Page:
Should I Work With a Mortgage Broker?
You should consider using a bank loan officer or a mortgage broker if you plan on buying a home. Here’s what you need to know.
Mortgage shopping can be an overwhelming task. There are many mortgage lenders and a variety of ways lenders can adjust home loans to make them look lower than they actually are. You may also feel vulnerable as lenders scrutinize your credit report while you’re excited to own a new home. In many cases, home buyers are trapped in bad mortgages because they just wanted to get the process over with. Sadly, that’s a big mistake: Even fractional percentage points are enough to add up to thousands of dollars for a 30-year mortgage.
What does a bank or Credit Union loan officer do?
Bank loan officers are employed by a specific bank or lender and often receive volume incentives when they provide clients with loans from a single bank’s or lender’s branches.
You can apply for a mortgage by walking into the bank or credit union in your area and sitting down with a loan officer. They will consider your application and, hopefully, present several loan options tailored to your situation. If you’re a loyal customer, you might get a wonderful deal from the bank.
The best mortgage rates are often offered by small local banks and credit unions. The problem is that many of these institutions only lend to consumers with excellent credit scores. If such a requirement isn’t met, many first-home buyers simply won’t qualify since they don’t have long enough credit histories.
However, let’s say your bank offers you a loan. But how do you know it’s the best deal unless the bank offers a lower rate than national averages? So you go to another bank to get a quote, or you go to a mortgage broker.
They are responsible for connecting borrowers with lenders. Usually, they work for more than one lender and earn commissions on each sale. The same way talent agents show aspiring actors to films, mortgage brokers present applicants to different lenders.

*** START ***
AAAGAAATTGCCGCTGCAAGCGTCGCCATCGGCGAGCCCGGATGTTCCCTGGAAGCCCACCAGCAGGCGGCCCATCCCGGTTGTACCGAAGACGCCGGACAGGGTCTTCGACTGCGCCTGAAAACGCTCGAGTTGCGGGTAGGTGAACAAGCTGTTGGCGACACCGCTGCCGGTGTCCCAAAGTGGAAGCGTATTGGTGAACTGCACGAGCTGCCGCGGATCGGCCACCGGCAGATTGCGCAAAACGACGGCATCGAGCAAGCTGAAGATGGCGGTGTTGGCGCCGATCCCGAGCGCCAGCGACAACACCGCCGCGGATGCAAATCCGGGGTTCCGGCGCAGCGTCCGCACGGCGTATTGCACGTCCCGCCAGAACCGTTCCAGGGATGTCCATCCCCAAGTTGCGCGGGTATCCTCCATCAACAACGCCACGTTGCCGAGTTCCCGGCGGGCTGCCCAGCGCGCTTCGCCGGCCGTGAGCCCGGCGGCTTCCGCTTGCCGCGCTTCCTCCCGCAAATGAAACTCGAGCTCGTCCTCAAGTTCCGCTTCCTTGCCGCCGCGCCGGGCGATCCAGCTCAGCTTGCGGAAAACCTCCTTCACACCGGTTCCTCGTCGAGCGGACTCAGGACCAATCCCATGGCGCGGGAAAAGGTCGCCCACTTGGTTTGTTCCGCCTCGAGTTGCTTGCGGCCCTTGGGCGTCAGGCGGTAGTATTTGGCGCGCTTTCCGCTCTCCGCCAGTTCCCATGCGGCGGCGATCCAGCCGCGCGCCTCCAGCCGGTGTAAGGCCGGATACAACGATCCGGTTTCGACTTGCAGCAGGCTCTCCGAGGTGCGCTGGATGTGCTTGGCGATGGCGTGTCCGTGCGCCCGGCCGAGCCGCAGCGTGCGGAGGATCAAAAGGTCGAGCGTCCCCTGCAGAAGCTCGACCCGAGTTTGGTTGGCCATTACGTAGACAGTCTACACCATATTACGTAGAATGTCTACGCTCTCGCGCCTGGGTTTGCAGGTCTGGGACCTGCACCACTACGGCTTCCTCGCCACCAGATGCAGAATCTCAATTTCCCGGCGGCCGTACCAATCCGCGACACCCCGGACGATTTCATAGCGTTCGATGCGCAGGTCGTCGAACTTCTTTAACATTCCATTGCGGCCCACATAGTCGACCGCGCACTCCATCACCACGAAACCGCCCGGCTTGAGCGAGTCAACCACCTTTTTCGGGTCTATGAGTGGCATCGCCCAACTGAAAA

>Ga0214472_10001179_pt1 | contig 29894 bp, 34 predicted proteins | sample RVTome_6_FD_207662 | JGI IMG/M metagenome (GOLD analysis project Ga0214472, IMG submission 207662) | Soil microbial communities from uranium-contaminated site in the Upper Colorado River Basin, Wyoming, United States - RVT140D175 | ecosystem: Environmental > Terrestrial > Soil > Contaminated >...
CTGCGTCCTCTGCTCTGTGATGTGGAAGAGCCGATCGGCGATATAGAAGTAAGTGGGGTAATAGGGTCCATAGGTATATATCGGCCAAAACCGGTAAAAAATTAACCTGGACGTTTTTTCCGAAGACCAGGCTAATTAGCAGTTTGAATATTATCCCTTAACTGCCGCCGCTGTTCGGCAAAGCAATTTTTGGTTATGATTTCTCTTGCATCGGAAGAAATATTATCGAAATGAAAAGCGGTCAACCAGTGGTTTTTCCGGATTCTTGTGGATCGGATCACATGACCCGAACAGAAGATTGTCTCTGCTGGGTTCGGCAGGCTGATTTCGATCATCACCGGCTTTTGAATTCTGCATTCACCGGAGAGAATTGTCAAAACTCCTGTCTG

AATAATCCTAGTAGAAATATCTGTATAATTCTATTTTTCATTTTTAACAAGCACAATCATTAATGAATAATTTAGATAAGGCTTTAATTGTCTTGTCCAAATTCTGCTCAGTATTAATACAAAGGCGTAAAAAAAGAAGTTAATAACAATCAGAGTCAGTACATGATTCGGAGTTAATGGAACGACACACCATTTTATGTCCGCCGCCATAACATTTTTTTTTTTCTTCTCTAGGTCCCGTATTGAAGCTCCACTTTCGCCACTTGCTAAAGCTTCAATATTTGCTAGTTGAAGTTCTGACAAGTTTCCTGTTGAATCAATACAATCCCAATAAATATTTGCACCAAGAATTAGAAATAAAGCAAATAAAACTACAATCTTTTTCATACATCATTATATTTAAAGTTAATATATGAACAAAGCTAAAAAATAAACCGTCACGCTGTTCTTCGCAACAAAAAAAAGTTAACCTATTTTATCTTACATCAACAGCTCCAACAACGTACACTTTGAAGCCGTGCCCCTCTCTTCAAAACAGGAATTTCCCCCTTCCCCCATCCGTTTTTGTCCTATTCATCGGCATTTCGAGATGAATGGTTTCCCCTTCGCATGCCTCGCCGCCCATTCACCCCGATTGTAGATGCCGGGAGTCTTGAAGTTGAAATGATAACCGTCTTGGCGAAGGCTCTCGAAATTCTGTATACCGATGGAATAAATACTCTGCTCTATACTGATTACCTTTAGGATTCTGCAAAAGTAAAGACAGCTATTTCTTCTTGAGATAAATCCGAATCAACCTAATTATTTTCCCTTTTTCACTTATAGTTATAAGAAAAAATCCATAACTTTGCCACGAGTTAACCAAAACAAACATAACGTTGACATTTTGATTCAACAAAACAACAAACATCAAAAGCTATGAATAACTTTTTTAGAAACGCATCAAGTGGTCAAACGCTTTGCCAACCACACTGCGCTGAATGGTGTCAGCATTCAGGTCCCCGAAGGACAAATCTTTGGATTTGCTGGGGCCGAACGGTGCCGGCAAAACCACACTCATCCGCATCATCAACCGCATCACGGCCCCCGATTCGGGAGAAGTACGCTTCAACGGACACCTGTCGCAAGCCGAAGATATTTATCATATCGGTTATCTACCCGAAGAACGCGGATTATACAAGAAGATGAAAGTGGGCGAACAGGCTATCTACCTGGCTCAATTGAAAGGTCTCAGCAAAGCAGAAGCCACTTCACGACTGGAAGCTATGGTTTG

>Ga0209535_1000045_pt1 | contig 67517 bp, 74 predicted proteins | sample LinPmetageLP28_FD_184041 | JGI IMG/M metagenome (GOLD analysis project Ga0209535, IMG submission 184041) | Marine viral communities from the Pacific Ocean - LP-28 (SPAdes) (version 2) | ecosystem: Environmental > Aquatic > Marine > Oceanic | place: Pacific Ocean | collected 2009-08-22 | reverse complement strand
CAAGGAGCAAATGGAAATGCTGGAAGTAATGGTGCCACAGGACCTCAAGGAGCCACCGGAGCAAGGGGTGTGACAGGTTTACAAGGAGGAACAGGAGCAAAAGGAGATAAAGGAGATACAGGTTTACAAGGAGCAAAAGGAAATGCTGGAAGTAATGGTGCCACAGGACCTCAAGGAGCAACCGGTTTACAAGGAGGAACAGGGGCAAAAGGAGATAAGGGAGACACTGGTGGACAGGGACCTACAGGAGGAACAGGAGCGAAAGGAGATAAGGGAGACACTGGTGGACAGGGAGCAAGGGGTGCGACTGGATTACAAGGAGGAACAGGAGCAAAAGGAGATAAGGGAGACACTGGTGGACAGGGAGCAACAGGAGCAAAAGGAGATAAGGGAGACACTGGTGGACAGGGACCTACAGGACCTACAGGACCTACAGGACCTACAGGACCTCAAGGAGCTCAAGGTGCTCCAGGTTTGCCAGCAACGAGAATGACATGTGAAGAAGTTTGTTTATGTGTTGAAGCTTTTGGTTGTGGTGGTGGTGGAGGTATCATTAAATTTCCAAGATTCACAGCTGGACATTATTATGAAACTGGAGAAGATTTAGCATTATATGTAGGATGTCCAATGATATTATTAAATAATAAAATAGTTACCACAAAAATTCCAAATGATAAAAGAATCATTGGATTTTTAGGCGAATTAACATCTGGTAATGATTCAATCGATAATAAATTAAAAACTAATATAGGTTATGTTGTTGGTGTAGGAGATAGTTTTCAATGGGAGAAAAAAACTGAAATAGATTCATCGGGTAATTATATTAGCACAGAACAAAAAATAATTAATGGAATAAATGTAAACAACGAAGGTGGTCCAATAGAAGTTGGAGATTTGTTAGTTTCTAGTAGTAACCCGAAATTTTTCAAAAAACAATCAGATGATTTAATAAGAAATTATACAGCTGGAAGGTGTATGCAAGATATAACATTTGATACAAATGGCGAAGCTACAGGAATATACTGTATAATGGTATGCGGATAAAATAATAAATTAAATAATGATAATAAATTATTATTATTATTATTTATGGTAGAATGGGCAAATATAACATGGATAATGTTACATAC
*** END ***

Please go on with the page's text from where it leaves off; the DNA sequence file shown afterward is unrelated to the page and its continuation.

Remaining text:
The best mortgage broker will work to find borrowers with less-than-perfect credit, the lowest rates and also the cheapest mortgages. The broker gets paid more when the loan is more expensive. Additionally, brokers may not want to show you the absolute best loans (although I am not saying they all do this).
So shop around and make sure to negotiate as you would with a home or car: Don’t be afraid to push for better terms and don’t just say the first thing that catches your eye.
Mortgage Broker Vs Loan Officer
Mortgage brokers work with a variety of lenders to offer borrowers a variety of loan programs. In return for a fee or commission, brokers connect borrowers with specific lenders and loan programs that match their needs.
A loan officer, on the other hand, works for a specific institution, like a bank, and has access to the products that they offer only via that institution. That is why mortgage brokers offer borrowers a much wider variety of loan programs than banks—including less-known institutions that might offer better terms than well-known banks.
How a Mortgage Broker Work
Maybe you want to buy a house, but you lack an existing banking relationship, or you don’t like the rate your bank is currently offering. You can consult a mortgage broker who works with many lenders to identify the best loans and competitive rates from a variety of loan programs.
As well as saving you time, you’ll also save money by utilizing a mortgage broker. Instead of sifting through complicated loan offers among several lenders, you use a broker who determines what you qualify for and does all the work for you.
Brokers then help the buyer to obtain the necessary documentation and guide them through the underwriting and application processes. The broker earns a lender commission or borrower fee based on the broker’s fee structure, and whether it is paid by the lender or borrower.
Finding a Mortgage Broker
Many mortgage brokers are independent and work out of small offices or from their homes, so finding a good broker usually involves asking friends or family members for referrals or looking in a local telephone directory.
Research at least two of the three options: a local bank or credit union, a mortgage broker or an online broker. When shopping, compare apples to apples. Ideal would be if you can compare loans that are for the same term and amount with the same down payment schedule. Then, compare detailed information on closing costs, points, and fees.
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